Francois Nader: At NPS we were a very much a values-driven company, and everyone in our organization had a very clear understanding of what we stood for. I would encourage others to do the same. When I’m invited to speak, or when I’m asked to advise, I say, ‘What do you stand for, as a company?’ For me, values are extremely important. A close second is having a clear delineation of roles and responsibilities, as well as a clear delineation of the end goal. No team can be successful if the goal they’re working toward is not crystal clear and understood by everyone in the organization. No team can be successful if folks do not know what their role, responsibility, and accountability is within the organization. And while one might think these are clearly understood when your company is small, I’ve seen this become diluted as companies grow. It’s a completely different ballgame when you manage a company of five versus 5,000. You have to constantly keep an eye on, evaluate, and evolve who is accountable for what within the organization. CEOs also need to focus on compliance and quality assurance. You can’t worry about those issues later because problems tend to happen at the worst possible moment. You can’t cut corners in our industry. To launch your product you need to be able to manufacture and produce it in a reproducible, consistent, and quality-wise way. Last but not least, you need to continually keep your eye on the competition. It might sound silly and obvious, but I’m seeing way too many companies think that their breakthrough is so novel that they won’t have any competition. And while there might not be someone today, there is a high possibility there will be someone tomorrow, as things evolve very quickly in our industry.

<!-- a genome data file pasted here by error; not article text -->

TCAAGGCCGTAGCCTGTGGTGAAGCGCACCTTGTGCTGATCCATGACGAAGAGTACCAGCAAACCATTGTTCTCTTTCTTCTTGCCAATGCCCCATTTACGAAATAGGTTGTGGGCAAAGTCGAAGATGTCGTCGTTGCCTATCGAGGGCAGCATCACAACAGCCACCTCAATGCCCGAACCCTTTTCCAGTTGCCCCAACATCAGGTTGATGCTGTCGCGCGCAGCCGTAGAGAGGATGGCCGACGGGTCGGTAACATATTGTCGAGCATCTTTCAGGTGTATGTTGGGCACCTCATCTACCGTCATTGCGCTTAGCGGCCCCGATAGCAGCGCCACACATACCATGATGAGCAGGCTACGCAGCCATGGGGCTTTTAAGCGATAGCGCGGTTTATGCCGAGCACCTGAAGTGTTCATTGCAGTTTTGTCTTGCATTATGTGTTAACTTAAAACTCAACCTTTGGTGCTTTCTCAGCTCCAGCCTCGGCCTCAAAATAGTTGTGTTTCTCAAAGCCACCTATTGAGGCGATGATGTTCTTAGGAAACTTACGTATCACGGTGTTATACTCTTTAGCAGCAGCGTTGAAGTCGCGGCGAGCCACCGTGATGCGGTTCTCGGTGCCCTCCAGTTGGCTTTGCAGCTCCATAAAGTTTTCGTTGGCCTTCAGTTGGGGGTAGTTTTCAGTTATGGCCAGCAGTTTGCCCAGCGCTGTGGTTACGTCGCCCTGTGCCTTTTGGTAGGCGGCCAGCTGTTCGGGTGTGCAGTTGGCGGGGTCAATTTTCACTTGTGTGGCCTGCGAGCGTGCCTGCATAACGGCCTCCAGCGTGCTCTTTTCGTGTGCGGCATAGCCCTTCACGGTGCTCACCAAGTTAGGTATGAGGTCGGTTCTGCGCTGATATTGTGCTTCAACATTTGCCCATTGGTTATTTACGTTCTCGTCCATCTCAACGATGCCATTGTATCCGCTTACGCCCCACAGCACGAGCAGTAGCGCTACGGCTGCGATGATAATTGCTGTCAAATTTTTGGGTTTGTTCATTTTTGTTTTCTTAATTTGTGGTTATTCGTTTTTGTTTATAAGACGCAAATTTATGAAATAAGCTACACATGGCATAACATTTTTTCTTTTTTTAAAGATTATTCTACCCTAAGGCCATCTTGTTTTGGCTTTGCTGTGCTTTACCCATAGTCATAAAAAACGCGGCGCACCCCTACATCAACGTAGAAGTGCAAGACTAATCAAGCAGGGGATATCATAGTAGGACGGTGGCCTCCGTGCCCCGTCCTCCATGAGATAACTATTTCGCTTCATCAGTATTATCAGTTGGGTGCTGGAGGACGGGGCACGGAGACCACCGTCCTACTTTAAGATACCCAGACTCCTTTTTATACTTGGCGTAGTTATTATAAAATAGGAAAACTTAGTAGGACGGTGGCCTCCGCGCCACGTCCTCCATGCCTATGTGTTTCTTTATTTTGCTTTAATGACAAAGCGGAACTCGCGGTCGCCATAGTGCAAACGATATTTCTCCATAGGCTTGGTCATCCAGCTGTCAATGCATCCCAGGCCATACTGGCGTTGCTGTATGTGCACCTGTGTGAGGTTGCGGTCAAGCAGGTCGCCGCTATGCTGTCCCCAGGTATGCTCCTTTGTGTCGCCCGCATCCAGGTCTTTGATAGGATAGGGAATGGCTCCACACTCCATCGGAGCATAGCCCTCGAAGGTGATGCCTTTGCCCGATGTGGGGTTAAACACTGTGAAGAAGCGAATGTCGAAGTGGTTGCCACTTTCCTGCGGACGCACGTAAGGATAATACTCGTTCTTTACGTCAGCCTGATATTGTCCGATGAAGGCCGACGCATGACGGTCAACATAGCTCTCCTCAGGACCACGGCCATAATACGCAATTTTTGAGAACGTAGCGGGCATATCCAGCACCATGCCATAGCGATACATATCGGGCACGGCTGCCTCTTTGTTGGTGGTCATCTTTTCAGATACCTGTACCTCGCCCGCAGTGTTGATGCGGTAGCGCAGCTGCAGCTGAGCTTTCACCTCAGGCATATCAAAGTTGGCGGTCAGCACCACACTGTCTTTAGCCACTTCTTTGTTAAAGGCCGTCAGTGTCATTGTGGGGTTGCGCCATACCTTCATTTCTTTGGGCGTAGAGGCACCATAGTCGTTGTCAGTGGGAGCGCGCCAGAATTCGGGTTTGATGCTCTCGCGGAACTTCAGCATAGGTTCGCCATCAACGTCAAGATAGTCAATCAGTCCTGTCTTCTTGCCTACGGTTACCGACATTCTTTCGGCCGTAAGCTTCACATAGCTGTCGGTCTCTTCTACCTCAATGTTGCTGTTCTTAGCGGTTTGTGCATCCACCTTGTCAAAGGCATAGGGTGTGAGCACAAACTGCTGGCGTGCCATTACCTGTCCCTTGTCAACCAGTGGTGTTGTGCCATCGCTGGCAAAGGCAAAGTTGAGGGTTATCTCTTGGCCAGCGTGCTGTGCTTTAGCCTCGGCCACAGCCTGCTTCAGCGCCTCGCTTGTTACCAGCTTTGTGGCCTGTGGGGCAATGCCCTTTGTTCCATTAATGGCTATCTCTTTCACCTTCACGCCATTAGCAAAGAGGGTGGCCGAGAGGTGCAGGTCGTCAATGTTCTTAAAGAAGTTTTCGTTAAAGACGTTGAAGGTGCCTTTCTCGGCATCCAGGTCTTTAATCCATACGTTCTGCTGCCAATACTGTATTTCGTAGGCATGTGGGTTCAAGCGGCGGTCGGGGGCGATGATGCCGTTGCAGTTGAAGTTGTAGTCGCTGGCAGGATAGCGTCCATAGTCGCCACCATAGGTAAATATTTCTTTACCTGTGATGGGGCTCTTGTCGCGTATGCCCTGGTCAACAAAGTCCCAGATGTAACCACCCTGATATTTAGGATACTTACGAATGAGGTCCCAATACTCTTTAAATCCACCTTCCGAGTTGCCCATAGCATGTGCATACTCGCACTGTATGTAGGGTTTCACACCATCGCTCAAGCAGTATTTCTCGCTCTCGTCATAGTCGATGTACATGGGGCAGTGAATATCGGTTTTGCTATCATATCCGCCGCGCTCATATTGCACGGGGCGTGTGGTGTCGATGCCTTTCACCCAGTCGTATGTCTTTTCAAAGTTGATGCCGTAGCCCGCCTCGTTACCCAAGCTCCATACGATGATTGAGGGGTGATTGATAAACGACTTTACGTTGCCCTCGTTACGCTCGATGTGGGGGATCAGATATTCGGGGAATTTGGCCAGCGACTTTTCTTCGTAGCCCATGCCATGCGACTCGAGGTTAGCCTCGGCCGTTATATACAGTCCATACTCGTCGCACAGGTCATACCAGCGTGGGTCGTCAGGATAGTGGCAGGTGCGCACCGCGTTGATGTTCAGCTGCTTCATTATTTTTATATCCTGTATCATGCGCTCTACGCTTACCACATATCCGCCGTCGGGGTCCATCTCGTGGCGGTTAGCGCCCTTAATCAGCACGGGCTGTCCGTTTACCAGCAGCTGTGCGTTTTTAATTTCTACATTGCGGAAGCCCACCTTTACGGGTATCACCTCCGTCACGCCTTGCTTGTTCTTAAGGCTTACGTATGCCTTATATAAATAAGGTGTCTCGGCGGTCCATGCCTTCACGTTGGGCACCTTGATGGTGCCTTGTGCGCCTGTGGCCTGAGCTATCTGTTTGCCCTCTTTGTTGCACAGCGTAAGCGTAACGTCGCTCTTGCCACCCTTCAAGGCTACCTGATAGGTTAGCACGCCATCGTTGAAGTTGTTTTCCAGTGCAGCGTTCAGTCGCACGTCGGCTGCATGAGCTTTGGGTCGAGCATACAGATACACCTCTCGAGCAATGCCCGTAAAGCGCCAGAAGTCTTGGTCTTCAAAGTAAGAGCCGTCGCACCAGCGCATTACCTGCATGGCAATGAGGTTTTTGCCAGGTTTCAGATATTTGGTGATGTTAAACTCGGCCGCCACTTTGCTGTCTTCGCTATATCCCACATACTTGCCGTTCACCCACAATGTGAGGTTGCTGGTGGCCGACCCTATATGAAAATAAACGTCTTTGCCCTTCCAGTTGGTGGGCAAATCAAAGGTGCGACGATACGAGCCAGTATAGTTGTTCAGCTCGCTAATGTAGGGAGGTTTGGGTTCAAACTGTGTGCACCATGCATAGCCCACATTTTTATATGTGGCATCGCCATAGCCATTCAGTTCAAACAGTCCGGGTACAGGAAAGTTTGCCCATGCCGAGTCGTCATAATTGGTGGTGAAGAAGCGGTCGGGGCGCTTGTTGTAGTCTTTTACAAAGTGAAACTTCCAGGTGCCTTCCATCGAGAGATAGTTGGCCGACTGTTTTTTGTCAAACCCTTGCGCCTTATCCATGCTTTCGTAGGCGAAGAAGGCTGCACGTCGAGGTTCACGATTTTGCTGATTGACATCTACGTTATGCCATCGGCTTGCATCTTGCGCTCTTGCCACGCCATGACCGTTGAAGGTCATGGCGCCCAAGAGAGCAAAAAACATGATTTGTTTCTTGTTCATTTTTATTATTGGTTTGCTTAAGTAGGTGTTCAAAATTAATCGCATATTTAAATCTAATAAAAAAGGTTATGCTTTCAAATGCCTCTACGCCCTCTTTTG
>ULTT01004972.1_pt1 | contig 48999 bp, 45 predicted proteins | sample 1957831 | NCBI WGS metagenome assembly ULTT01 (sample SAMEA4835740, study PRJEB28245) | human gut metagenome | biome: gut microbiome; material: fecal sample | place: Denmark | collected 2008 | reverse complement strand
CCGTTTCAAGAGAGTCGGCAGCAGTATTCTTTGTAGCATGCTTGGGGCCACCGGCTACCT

David Pyott: It depends on the opportunity. If Big Pharma, I would really be working on how to reduce bureaucracy to encourage risk-taking, as that has the benefit of reducing costs, increasing speed, and hopefully, better decision making. Even at Allergan, which was a decidedly midsize company, we encountered such challenges. I recall having breakfast meetings with middle management, and they would always ask me what my greatest concern was. To this I’d reply, ‘The enemy from within (i.e., creeping bureaucracy).’ As companies get bigger, it’s natural to put in more layers and more reviews with an outcome of making everything overcomplicated. I like flat and simple, and that is what I’d strive for.